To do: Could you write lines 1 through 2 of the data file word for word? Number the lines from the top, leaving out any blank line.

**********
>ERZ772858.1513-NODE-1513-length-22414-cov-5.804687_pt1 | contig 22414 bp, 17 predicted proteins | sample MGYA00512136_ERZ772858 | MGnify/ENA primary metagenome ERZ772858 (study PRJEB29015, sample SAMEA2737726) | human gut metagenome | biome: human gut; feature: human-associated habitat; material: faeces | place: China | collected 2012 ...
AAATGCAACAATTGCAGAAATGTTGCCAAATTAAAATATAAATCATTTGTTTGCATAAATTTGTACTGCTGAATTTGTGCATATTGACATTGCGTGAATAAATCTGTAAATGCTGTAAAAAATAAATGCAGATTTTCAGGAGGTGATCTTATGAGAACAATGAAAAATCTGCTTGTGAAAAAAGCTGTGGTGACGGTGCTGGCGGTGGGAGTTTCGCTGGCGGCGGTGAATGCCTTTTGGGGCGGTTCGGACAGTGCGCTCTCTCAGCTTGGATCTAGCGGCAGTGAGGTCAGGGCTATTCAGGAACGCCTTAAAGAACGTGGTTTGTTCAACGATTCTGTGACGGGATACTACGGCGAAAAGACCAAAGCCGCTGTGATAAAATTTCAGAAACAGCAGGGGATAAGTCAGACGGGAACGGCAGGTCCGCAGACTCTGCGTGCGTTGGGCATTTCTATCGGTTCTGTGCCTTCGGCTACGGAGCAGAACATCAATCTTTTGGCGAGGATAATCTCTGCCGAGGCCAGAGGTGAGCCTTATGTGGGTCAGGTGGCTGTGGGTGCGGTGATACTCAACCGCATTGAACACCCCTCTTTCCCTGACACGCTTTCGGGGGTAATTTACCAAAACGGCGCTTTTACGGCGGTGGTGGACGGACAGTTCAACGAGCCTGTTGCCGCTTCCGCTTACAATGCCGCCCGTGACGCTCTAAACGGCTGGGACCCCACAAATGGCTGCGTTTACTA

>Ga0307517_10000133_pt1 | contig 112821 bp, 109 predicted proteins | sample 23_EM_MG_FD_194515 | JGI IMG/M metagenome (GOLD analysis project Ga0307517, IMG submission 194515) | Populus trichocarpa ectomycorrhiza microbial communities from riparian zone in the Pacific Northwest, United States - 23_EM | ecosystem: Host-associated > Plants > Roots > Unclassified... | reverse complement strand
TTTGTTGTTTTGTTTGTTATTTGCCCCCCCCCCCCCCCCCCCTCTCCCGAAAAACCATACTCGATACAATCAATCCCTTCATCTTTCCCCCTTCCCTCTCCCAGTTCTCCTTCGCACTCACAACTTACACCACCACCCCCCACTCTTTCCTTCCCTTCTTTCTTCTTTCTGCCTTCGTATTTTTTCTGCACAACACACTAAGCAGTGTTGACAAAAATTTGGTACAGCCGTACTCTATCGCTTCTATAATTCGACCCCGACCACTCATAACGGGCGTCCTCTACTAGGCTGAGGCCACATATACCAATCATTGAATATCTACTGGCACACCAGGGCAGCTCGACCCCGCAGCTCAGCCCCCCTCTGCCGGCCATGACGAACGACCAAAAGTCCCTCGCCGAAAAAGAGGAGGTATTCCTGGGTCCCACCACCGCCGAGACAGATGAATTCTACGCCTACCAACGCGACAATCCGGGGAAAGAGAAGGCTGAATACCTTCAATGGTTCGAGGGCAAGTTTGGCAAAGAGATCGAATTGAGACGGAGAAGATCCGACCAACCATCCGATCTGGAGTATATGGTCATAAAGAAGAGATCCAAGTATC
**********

>ERZ772858.1513-NODE-1513-length-22414-cov-5.804687_pt1 | contig 22414 bp, 17 predicted proteins | sample MGYA00512136_ERZ772858 | MGnify/ENA primary metagenome ERZ772858 (study PRJEB29015, sample SAMEA2737726) | human gut metagenome | biome: human gut; feature: human-associated habitat; material: faeces | place: China | collected 2012 ...
AAATGCAACAATTGCAGAAATGTTGCCAAATTAAAATATAAATCATTTGTTTGCATAAATTTGTACTGCTGAATTTGTGCATATTGACATTGCGTGAATAAATCTGTAAATGCTGTAAAAAATAAATGCAGATTTTCAGGAGGTGATCTTATGAGAACAATGAAAAATCTGCTTGTGAAAAAAGCTGTGGTGACGGTGCTGGCGGTGGGAGTTTCGCTGGCGGCGGTGAATGCCTTTTGGGGCGGTTCGGACAGTGCGCTCTCTCAGCTTGGATCTAGCGGCAGTGAGGTCAGGGCTATTCAGGAACGCCTTAAAGAACGTGGTTTGTTCAACGATTCTGTGACGGGATACTACGGCGAAAAGACCAAAGCCGCTGTGATAAAATTTCAGAAACAGCAGGGGATAAGTCAGACGGGAACGGCAGGTCCGCAGACTCTGCGTGCGTTGGGCATTTCTATCGGTTCTGTGCCTTCGGCTACGGAGCAGAACATCAATCTTTTGGCGAGGATAATCTCTGCCGAGGCCAGAGGTGAGCCTTATGTGGGTCAGGTGGCTGTGGGTGCGGTGATACTCAACCGCATTGAACACCCCTCTTTCCCTGACACGCTTTCGGGGGTAATTTACCAAAACGGCGCTTTTACGGCGGTGGTGGACGGACAGTTCAACGAGCCTGTTGCCGCTTCCGCTTACAATGCCGCCCGTGACGCTCTAAACGGCTGGGACCCCACAAATGGCTGCGTTTACTA